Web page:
Figure 1. Case 1. A – Preoperative anatomy demonstrating marked asymmetry of the labia minora.
B – Postoperative anatomy demonstrating immediate post-operative correction of asymmetry.
Case Report 2
A twelve-year-old female presented with complaints of excess tissue that had been present for three years pre-menarchal. She described worsening discomfort when the area rubbed on clothing. This was exacerbated by wearing pads during her menses, as the area became inflamed, edematous, and pruritic. The patient was concerned about hygiene and reported that the tissue had become so irritated that she threatened self-mutilation. No family history of similar condition.
Physical exam revealed normal external female genitalia with Tanner stage 4 development. The left labia minora measured 1cmin length and appeared grossly normal. The right labia minora measured 5 cm in length with thickened,darkly pigmented edgesconsistent with chronic irritation (Figure 2A, 2B). Observation versus surgical excision of the excess tissue was offered to the patient. After reviewing the risks of labioplasty,the patient desired surgical intervention.
Labioplasty was performed in the usual mannerunderspinal anesthesia with excellent results(Figure 2C). The patient tolerated the procedure well and was discharged the same day. Histological examination revealed labial tissue with chronic inflammation.
One month later the patient reported satisfaction with the cosmetic and hygienic results. Postoperatively, the labia appeared equal in size.
Figure 2. Case 2. A – Preoperative anatomy demonstrating marked asymmetry of the labia minora without traction.
B – Preoperative anatomy demonstrating marked asymmetry of the labia minor with traction.
C – Post-operative anatomy demonstrating immediate post – operative correctio asymmetry.
Hypertrophy of the labia minora is defined as labia reaching greater than 4cm from the base of the labia [3,5]. Rouzier et al  described a series of 163 women undergoing labial reduction surgery for labial hypertrophy; with a range from 12-67 years of age. Pappis and Hadzihamberis  reported 5 girls, 18 months to 14 years old with bilateral labial hypertrophy. Jothilakshmi et al  evaluated the management of six adolescents, ages 11 to 16,that under went labial reduction. The patient in our first case represents the youngest reported surgical management of unilateral labial hypertrophy. Our second case demonstrates premenarchal development of unilateral hypertrophy with conservative management through menarche.
Current theories regarding the etiology of labial hypertrophy describe it as a normal variant in the adult; although some advocate that in the peripubertal patient this may represent an underlying hormonal disorder. However, Pappis and Hadzihamberis  revealed normal levels of serum estradiol and 24 hour urinary 17-ketosteroids in their evaluations.
Another theory of labial hypertrophy is chronic irritation or manipulation. It may be artificially created as a cultural preference with manual traction or manipulation of the labial skin . Chronic irritation of the labia secondary to chronic urinary incontinence may also lead to chronic dermatitis .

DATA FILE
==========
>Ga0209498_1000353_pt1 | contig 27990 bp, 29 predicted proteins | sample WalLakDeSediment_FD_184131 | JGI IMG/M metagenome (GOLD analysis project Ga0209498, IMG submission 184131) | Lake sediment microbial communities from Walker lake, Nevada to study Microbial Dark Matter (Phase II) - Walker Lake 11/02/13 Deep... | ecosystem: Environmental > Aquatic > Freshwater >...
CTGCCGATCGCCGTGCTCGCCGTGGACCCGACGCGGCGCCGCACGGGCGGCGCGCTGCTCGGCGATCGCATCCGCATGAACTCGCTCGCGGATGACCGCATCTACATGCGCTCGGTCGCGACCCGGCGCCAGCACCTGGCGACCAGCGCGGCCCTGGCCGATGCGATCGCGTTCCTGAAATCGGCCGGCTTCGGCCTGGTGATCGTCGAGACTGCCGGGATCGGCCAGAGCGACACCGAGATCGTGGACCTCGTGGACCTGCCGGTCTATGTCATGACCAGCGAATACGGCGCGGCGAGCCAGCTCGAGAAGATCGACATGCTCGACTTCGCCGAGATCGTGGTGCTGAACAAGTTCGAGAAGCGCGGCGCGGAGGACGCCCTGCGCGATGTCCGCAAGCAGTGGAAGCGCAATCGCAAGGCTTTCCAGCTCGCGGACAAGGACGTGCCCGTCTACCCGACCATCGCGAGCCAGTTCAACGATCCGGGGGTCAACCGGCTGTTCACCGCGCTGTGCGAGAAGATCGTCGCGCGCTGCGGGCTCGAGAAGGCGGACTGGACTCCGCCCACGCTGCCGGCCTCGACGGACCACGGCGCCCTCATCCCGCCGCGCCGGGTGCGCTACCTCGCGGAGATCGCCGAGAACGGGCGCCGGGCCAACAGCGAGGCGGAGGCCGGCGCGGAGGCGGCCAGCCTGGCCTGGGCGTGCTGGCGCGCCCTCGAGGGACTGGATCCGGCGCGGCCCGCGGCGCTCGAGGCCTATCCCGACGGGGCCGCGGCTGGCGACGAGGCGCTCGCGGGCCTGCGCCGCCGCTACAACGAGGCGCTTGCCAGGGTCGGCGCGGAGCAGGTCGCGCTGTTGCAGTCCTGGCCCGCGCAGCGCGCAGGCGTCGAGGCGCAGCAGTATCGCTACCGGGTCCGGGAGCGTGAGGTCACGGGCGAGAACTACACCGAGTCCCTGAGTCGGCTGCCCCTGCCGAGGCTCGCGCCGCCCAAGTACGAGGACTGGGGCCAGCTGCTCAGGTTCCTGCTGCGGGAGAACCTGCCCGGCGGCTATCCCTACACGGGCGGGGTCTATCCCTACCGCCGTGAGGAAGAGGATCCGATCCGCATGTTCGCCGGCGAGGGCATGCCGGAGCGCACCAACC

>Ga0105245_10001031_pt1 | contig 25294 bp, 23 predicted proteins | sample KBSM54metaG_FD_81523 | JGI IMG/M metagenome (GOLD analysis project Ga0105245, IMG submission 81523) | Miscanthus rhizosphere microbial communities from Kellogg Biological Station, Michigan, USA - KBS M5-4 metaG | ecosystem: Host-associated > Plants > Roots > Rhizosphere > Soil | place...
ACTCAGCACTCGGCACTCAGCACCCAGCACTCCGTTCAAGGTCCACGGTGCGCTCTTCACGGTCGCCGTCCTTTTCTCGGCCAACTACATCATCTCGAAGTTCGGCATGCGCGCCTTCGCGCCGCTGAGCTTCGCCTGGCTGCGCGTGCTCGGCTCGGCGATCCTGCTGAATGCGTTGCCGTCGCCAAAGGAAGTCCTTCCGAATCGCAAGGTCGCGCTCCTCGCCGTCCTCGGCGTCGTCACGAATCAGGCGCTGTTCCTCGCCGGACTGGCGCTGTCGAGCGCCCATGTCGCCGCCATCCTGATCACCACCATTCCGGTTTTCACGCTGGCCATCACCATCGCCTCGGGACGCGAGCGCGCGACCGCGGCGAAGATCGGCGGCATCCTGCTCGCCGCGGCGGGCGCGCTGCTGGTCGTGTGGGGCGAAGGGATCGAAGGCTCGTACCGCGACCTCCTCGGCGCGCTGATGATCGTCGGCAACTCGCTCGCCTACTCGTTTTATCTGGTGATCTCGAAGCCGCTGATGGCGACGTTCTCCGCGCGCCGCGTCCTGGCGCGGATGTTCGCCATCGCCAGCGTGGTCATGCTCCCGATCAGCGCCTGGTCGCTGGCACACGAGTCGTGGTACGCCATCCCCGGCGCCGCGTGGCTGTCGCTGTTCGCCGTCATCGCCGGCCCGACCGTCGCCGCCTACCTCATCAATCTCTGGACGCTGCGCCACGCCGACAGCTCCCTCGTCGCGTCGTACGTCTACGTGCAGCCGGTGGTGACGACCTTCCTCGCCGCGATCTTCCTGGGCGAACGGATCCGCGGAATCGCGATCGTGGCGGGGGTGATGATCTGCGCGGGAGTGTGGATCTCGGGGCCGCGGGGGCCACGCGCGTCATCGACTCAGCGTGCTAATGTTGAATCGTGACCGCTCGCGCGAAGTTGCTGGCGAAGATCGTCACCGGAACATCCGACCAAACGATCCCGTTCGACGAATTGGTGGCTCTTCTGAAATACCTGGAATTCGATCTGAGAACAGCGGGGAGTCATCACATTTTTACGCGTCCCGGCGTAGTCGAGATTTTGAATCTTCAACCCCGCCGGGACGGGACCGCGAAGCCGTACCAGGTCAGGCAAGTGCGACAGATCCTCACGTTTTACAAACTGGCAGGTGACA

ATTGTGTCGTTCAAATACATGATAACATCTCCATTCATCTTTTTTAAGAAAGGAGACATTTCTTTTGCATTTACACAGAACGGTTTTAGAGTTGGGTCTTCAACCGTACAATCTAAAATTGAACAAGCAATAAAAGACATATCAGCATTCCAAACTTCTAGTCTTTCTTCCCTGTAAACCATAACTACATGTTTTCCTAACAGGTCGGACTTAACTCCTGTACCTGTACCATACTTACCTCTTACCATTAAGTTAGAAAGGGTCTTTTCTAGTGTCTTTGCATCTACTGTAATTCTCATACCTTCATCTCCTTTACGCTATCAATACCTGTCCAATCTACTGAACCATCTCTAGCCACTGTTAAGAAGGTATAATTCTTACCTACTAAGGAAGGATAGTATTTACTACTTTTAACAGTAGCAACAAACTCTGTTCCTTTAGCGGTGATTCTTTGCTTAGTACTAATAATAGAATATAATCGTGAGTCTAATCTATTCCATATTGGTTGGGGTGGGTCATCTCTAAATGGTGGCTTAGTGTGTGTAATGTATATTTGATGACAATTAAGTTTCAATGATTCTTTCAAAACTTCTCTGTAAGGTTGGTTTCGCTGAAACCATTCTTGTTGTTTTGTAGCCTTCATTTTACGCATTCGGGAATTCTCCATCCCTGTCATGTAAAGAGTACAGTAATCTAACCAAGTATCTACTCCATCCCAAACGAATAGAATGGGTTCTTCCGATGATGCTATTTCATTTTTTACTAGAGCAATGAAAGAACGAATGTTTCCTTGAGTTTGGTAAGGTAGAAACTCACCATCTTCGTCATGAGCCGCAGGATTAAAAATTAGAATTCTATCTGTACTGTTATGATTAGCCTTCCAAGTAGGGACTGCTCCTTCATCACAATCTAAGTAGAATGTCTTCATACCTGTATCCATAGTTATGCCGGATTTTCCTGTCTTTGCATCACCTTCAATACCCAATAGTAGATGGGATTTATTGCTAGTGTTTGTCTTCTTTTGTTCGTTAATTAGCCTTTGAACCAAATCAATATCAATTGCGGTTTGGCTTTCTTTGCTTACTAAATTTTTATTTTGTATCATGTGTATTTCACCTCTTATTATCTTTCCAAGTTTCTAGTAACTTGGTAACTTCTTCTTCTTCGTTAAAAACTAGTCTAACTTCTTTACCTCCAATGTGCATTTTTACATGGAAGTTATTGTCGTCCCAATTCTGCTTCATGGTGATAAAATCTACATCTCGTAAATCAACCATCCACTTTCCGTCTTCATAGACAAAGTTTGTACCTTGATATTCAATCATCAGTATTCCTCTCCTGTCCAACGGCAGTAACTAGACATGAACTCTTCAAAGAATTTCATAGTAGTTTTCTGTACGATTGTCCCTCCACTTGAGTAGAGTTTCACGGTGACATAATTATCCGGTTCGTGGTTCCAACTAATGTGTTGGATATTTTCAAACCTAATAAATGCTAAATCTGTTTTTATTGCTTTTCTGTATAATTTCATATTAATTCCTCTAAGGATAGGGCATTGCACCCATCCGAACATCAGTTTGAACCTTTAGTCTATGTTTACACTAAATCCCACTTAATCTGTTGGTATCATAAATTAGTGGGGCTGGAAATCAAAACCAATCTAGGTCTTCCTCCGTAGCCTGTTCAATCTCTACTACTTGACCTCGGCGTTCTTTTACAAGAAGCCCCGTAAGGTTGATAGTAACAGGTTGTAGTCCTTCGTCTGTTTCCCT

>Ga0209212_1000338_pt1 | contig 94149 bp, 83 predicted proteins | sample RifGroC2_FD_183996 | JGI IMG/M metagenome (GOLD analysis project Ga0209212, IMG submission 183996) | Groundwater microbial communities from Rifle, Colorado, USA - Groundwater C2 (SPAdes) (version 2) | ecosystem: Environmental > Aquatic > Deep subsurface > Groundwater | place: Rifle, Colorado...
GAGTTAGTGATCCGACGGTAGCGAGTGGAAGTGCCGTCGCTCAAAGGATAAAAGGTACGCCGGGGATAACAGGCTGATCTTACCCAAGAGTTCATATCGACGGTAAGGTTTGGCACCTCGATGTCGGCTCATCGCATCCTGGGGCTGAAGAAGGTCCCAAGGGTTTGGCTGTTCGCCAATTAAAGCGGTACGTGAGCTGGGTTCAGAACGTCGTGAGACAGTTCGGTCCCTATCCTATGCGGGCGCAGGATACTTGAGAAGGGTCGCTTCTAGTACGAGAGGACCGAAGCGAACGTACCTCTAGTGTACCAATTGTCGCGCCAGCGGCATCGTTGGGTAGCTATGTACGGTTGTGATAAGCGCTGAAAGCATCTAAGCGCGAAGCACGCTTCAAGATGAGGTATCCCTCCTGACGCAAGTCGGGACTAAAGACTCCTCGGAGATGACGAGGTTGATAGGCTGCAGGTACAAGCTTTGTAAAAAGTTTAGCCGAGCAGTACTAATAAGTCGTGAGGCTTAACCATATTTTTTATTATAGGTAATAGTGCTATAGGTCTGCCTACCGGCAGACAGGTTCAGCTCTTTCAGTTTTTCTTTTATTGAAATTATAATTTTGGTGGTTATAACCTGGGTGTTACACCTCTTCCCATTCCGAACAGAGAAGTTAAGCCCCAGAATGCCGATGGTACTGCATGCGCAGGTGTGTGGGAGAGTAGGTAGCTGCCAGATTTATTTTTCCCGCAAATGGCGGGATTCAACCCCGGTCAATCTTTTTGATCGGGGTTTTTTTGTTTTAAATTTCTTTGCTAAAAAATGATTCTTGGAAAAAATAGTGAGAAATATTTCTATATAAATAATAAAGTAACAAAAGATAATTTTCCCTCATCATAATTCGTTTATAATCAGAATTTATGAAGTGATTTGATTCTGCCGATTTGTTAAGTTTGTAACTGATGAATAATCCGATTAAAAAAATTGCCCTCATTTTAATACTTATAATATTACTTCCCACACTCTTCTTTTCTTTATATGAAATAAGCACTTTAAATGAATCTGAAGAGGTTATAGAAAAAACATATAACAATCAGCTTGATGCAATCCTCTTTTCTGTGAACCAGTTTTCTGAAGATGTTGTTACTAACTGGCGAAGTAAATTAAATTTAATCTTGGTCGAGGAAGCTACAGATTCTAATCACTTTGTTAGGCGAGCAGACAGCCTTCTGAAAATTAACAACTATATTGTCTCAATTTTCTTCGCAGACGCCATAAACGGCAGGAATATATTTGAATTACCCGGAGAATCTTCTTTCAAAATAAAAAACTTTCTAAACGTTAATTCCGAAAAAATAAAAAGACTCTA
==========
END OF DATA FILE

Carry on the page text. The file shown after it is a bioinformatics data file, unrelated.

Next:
Surgical excision of excess tissue is the definitive treatment to alleviate the symptoms associated with labial hypertrophy. Some suggest delayed surgery until completion of puberty since developmentally lagging labia majora may “catch up” to an initially enlarged labia minora . Observation may be a less suitable in patients with progressively worsening symptoms, or as in our second case when the adolescent threatens self-mutilation.Our second patient demonstrated that delay until menarche does not alleviate the symptoms and may add additional discomfort related to adequate hygiene.Patients with labial hypertrophy that causes pain, limits hygiene, or affects the ability to void require more immediate treatment. Potential complications of early intervention include the need for repeat surgery for recurrence on the affected side or for contralateral hypertrophy . Recurrence and contralateral occurrence representa rare event, as evidenced by Pappis and Hadzihamberis’series which had no recurrences at 5 year follow up .
The decision to postpone labioplasty until puberty should depend on the extent and severity of the patient’s symptoms. Pre-menarchal patients should be reassured about the typically benign nature of the condition, but that the condition will not resolve spontaneously. Discussion regarding management should include options of observation versus labioplasty,and the possibility of recurrence and contralateral occurrence.
- Maas SM, Hage JJ. (2000) Functional and aesthetic labia minora reduction. Plastic and reconstructive surgery 105(4): 1453-6.
- Lynch A, Marulaiah M, Samarakkody U. (2008) Reduction labioplasty in adolescents. Journal of pediatric and adolescent gynecology 21(3): 147-9.
- Rouzier R, Louis-Sylvestre C, Paniel BJ, Haddad B. (2000) Hypertrophy of labia minora: experience with 163 reductions. American journal of obstetrics and gynecology 182(1 Pt 1): 35-40.
- Jothilakshmi PK, Salvi NR, Hayden BE, Bose-Haider B. (2009) Labial reduction in adolescent population--a case series study. Journal of pediatric and adolescent gynecology 22(1): 53-5.
- Friedrich E. (1983) Vulvar Disease (2nd edtn). Philadelphia (PA).
- Pappis CH HP. (1987) Hypertrophy of the labia minora. Pedatr Surg Int 50-1.
- (WHO) WHO. Female genital mutilation. (2000) www.who.int/reproductivehealth/publications;.
- Kato K, Kondo A, Gotoh M, Tanaka J, Saitoh M, et al. (1988) Hypertrophy of labia minora in myelodysplastic women. Labioplasty to ease clean intermittent catheterization. Urology 31(4): 294-9.